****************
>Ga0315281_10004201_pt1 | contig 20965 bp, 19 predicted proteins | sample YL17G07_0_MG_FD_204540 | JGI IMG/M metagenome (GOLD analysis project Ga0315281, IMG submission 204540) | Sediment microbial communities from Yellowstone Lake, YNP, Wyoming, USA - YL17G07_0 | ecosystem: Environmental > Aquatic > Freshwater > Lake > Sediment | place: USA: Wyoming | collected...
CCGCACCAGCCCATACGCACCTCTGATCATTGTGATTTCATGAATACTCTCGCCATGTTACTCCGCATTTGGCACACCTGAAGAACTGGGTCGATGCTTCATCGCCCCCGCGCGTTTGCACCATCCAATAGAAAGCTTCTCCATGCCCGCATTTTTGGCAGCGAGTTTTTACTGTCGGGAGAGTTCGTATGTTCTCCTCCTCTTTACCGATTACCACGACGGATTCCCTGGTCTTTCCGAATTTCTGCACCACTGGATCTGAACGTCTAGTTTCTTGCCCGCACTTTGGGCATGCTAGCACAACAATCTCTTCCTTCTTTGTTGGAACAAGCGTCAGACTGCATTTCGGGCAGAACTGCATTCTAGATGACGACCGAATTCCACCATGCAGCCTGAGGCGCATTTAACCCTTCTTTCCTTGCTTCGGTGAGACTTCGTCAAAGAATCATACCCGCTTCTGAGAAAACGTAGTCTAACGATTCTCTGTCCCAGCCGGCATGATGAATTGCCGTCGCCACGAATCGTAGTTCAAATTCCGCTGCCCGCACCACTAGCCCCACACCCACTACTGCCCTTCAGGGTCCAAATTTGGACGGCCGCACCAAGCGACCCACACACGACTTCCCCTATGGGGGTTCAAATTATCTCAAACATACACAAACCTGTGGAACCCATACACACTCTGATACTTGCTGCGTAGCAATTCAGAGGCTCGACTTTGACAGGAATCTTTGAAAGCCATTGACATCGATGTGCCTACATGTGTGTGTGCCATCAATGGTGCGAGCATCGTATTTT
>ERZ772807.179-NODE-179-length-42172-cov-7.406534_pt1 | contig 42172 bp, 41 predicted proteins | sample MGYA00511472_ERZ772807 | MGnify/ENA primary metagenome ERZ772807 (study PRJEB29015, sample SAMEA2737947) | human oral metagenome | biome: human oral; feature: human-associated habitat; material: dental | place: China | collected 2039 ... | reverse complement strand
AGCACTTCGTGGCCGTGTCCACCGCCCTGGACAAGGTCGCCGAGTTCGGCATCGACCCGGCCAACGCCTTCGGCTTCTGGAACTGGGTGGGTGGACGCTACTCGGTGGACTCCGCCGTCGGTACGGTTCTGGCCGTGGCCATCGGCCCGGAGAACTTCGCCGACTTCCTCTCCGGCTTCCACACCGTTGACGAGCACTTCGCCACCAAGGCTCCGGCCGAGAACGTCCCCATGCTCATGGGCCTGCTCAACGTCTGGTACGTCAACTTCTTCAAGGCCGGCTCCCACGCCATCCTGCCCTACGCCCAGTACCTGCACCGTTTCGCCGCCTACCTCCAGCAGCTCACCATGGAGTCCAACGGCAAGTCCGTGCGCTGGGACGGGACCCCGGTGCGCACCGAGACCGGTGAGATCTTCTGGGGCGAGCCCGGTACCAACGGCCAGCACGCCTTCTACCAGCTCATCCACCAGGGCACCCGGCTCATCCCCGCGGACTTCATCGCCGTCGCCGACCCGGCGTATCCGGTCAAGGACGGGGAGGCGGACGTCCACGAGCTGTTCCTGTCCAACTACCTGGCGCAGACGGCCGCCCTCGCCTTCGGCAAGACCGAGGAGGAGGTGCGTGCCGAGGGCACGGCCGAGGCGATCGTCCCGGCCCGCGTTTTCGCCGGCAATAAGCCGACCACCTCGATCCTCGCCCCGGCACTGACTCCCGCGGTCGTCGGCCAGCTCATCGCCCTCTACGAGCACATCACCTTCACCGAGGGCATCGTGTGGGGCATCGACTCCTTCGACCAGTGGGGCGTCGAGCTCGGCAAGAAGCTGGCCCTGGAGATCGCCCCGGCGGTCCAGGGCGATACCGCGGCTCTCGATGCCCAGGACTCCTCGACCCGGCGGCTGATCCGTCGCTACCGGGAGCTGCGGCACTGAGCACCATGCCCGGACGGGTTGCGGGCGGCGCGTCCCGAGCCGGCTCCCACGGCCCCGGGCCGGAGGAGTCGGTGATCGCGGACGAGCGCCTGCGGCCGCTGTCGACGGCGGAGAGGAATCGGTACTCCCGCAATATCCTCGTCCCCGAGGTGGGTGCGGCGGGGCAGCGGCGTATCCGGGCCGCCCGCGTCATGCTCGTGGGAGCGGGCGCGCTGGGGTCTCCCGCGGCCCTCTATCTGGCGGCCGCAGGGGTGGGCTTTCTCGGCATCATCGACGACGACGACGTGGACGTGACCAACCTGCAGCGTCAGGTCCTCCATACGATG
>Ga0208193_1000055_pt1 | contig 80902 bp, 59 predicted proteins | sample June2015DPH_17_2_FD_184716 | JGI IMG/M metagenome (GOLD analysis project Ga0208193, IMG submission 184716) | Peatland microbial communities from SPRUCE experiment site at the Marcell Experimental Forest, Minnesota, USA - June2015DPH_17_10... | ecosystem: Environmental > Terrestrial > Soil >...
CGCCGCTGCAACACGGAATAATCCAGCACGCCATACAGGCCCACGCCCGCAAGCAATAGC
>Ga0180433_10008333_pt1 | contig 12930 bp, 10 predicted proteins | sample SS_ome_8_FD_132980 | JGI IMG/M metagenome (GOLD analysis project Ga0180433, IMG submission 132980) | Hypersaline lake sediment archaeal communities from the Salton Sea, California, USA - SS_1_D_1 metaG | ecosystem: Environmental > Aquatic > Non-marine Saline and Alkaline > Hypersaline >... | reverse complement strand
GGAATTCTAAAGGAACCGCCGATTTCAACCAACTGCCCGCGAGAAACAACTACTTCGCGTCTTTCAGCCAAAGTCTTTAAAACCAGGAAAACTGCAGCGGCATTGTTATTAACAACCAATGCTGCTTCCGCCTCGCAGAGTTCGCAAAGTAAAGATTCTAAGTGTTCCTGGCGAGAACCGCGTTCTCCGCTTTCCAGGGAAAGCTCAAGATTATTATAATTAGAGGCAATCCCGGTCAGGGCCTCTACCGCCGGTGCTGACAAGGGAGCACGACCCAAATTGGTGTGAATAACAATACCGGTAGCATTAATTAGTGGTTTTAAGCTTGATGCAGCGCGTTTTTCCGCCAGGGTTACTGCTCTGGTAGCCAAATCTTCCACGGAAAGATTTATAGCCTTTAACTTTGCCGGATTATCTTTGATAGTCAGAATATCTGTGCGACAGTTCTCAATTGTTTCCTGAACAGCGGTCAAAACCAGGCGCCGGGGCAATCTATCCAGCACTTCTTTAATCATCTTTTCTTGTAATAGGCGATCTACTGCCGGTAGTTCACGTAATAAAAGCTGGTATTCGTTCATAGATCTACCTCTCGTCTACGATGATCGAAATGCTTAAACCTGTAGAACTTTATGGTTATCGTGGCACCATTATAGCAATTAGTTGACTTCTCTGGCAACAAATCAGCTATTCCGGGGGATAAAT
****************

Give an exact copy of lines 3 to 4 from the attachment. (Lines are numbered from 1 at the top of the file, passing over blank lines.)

>ERZ772807.179-NODE-179-length-42172-cov-7.406534_pt1 | contig 42172 bp, 41 predicted proteins | sample MGYA00511472_ERZ772807 | MGnify/ENA primary metagenome ERZ772807 (study PRJEB29015, sample SAMEA2737947) | human oral metagenome | biome: human oral; feature: human-associated habitat; material: dental | place: China | collected 2039 ... | reverse complement strand
AGCACTTCGTGGCCGTGTCCACCGCCCTGGACAAGGTCGCCGAGTTCGGCATCGACCCGGCCAACGCCTTCGGCTTCTGGAACTGGGTGGGTGGACGCTACTCGGTGGACTCCGCCGTCGGTACGGTTCTGGCCGTGGCCATCGGCCCGGAGAACTTCGCCGACTTCCTCTCCGGCTTCCACACCGTTGACGAGCACTTCGCCACCAAGGCTCCGGCCGAGAACGTCCCCATGCTCATGGGCCTGCTCAACGTCTGGTACGTCAACTTCTTCAAGGCCGGCTCCCACGCCATCCTGCCCTACGCCCAGTACCTGCACCGTTTCGCCGCCTACCTCCAGCAGCTCACCATGGAGTCCAACGGCAAGTCCGTGCGCTGGGACGGGACCCCGGTGCGCACCGAGACCGGTGAGATCTTCTGGGGCGAGCCCGGTACCAACGGCCAGCACGCCTTCTACCAGCTCATCCACCAGGGCACCCGGCTCATCCCCGCGGACTTCATCGCCGTCGCCGACCCGGCGTATCCGGTCAAGGACGGGGAGGCGGACGTCCACGAGCTGTTCCTGTCCAACTACCTGGCGCAGACGGCCGCCCTCGCCTTCGGCAAGACCGAGGAGGAGGTGCGTGCCGAGGGCACGGCCGAGGCGATCGTCCCGGCCCGCGTTTTCGCCGGCAATAAGCCGACCACCTCGATCCTCGCCCCGGCACTGACTCCCGCGGTCGTCGGCCAGCTCATCGCCCTCTACGAGCACATCACCTTCACCGAGGGCATCGTGTGGGGCATCGACTCCTTCGACCAGTGGGGCGTCGAGCTCGGCAAGAAGCTGGCCCTGGAGATCGCCCCGGCGGTCCAGGGCGATACCGCGGCTCTCGATGCCCAGGACTCCTCGACCCGGCGGCTGATCCGTCGCTACCGGGAGCTGCGGCACTGAGCACCATGCCCGGACGGGTTGCGGGCGGCGCGTCCCGAGCCGGCTCCCACGGCCCCGGGCCGGAGGAGTCGGTGATCGCGGACGAGCGCCTGCGGCCGCTGTCGACGGCGGAGAGGAATCGGTACTCCCGCAATATCCTCGTCCCCGAGGTGGGTGCGGCGGGGCAGCGGCGTATCCGGGCCGCCCGCGTCATGCTCGTGGGAGCGGGCGCGCTGGGGTCTCCCGCGGCCCTCTATCTGGCGGCCGCAGGGGTGGGCTTTCTCGGCATCATCGACGACGACGACGTGGACGTGACCAACCTGCAGCGTCAGGTCCTCCATACGATG